The city has rolled out a long list of addresses that could soon be pot dispensaries.
All 242 cannabis retail applicants, and the order in which their applications will be processed, were posted to the city website Friday afternoon.
The order was determined in a random lottery-style draw Wednesday.
The proposed stores are spread across the city, but concentrated in some areas, with 23 on Whyte Avenue, 18 on 118 Avenue, and 10 on Stony Plain Road.
The applications have not yet been approved.
Near the middle of the pack is The Green Room at 8126 Gateway Blvd., which will join a chain of British Columbia dispensaries.
The company’s president Frederick Pels said the list is too long for everyone on it to be successful, and he hopes he can convince city council to add an “element of competency” for applicants.
He worries that putting the wrong retailers through the door first could sour legalization and push customers back to the black market.
“There are quite a few variables in play that don’t make this the cash cow that everybody thinks it is,” Pels said. “Experience tells me that a lot of these applicants aren’t going to have the ability to either keep going or be good operators.”
According to a press release from the city, stores will be approved only after an individual technical review of the development permit application is confirmed to meet zoning bylaw requirements.
Operators also need approval from the Alberta Gaming, Liquor and Cannabis Commission (AGLC).
Green Mountain Cannabis is first on the city’s list, with a proposed location at 116 Avenue and 119 Street.
Many operators have multiple stores, but none more than Kerry Rempel with Liquor Depot, who has 26 proposed locations.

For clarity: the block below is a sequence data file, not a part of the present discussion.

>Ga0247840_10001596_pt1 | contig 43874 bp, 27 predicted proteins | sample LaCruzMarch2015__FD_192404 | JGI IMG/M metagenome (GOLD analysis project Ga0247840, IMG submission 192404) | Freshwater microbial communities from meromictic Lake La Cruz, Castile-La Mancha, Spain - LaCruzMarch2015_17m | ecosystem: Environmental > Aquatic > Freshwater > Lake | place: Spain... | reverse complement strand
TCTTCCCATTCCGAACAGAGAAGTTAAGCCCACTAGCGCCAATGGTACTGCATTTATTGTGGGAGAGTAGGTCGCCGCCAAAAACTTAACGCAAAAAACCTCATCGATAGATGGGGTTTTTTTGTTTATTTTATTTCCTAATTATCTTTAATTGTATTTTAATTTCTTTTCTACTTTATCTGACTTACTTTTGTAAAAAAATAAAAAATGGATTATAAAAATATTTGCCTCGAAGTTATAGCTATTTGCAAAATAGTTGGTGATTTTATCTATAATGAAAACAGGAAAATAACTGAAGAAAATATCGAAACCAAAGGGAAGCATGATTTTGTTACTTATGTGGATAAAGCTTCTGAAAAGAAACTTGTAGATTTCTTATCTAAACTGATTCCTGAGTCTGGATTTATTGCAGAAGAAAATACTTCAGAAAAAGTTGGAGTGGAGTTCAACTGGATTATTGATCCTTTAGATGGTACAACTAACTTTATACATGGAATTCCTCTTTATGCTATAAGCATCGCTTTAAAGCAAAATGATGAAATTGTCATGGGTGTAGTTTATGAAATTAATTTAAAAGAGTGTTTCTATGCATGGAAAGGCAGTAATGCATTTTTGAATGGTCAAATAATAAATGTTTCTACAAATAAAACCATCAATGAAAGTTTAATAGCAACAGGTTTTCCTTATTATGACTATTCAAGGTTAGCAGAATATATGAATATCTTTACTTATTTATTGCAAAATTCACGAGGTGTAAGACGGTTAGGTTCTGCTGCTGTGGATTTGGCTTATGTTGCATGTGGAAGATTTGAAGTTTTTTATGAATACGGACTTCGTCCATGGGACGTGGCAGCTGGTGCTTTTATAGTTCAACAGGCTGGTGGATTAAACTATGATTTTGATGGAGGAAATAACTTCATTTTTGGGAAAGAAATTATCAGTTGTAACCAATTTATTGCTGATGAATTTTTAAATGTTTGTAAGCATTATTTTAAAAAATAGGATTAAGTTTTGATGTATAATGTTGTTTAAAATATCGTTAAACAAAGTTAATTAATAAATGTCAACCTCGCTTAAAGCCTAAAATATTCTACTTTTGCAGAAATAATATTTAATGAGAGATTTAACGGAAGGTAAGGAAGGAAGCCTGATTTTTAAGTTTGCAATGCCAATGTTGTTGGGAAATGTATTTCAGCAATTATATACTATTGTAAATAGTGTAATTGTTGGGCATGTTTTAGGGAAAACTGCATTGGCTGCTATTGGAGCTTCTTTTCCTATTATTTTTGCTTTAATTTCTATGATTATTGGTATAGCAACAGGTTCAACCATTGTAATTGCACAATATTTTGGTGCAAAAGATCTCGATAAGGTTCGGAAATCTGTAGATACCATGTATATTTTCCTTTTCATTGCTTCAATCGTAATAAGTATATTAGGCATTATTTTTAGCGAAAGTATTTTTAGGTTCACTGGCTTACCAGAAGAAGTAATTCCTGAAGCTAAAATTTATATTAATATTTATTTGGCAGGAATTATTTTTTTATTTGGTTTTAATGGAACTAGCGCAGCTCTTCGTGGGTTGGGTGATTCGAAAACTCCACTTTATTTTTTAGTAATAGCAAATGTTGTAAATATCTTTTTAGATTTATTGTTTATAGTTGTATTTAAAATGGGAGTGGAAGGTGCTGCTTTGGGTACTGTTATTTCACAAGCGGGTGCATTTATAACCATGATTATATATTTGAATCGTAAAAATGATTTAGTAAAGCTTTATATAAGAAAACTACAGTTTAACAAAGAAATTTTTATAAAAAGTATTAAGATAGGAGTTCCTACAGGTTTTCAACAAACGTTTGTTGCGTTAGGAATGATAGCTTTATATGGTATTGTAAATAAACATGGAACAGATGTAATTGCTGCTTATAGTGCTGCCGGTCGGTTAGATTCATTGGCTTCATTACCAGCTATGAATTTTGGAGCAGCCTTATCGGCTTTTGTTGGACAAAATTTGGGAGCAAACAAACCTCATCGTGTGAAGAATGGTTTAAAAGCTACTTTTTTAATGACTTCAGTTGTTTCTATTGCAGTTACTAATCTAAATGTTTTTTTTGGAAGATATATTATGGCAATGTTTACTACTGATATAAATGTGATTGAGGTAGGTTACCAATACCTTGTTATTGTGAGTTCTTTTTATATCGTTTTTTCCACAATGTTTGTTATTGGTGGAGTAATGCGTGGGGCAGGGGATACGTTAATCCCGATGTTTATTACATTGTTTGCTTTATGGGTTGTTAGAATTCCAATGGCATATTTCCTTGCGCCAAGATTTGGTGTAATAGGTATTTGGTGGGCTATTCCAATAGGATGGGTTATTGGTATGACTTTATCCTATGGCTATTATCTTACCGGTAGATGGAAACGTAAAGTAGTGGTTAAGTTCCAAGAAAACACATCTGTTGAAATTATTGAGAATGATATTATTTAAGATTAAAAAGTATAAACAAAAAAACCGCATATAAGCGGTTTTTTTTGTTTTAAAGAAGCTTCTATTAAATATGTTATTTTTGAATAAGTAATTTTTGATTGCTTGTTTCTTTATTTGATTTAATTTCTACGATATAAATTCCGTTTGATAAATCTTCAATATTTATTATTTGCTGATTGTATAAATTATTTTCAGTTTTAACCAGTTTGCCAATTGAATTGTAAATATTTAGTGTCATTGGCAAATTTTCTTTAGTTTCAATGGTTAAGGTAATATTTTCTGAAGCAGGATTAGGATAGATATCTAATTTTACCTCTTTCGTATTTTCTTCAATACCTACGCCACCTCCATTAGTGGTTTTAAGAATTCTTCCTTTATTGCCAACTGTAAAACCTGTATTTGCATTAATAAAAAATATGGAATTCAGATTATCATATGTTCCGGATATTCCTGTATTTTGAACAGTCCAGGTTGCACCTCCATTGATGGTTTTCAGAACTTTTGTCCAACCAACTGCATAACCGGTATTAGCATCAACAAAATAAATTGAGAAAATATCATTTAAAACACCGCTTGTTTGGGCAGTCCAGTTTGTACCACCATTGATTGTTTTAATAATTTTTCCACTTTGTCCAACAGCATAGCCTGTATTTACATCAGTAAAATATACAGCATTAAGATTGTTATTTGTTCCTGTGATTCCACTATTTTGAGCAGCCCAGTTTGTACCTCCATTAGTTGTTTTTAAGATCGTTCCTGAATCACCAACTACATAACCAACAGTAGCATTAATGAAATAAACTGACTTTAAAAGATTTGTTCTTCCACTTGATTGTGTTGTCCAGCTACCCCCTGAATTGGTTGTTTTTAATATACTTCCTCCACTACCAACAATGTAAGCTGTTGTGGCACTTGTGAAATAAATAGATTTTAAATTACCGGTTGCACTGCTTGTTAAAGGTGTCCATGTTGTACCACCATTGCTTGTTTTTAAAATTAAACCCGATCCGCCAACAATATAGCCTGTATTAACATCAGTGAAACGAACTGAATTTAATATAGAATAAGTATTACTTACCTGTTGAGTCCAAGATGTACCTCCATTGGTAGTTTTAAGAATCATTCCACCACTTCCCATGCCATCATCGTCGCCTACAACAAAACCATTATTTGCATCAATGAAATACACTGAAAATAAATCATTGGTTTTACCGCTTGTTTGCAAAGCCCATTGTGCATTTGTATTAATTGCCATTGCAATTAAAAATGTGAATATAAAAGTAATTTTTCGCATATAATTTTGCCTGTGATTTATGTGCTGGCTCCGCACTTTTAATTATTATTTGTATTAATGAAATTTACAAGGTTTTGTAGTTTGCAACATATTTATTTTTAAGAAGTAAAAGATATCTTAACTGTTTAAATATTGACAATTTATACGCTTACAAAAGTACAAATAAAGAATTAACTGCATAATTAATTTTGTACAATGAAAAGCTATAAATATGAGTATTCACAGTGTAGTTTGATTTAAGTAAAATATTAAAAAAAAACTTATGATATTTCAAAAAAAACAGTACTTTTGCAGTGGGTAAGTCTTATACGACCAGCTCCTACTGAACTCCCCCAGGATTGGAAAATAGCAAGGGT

Fire and Flower and National Access Cannabis are each gunning for 10 shops, and Canna Cabana for nine.
Stephanie Tan and Radco Group of Companies president John Radostits have eight each, and Mark Fitton, director of the Urban Sparq Hospitality Group (which owns several local bars including Knoxville’s and The Pint) has seven properties on the list.
The city’s urban planning committee voted in May to use a lottery system for the first wave of business applications instead of a first-come, first-serve system.
“What we’re trying to do is create a sense of fairness. There’s a lot of interest in setting up cannabis businesses in Edmonton,” committee chair Michael Walters said at the time.
Fire and Flower CEO Trevor Fencott, however, said he had “significant concerns” with the lottery system, saying it could leave business owners with uncertainty that could drive investment away.
Operators who missed out on the deadline to submit for the lottery draw will not be able to submit permits or license applications until the city has processed all 242 from the first wave.
City officials expect to begin taking more applications on a first-come, first-serve basis in late summer or early fall.
On May 1, the urban planning committee voted in favor of an $8,100 startup fee for pot shops, including a $5,600 development permit and a $2,500 annual business license fee for each recreational cannabis store, cultivation facility and cannabis processing facility.
AGLC applications cost $4,100 and require the applicant to list directors, officers, shareholders, managers and associated businesses, site and floor plans.
A prospective business owner could theoretically spend $5,600 with the city and $4,100 with AGLC — nearly $10,000 — and not get approved.
Provincial zoning restrictions also require 100-meter separation from schools and health-care facilities, and a municipal bylaw passed in May added a 200-meter buffer between cannabis shops.
Marijuana will be legalized for recreational purposes across Canada on Oct. 17.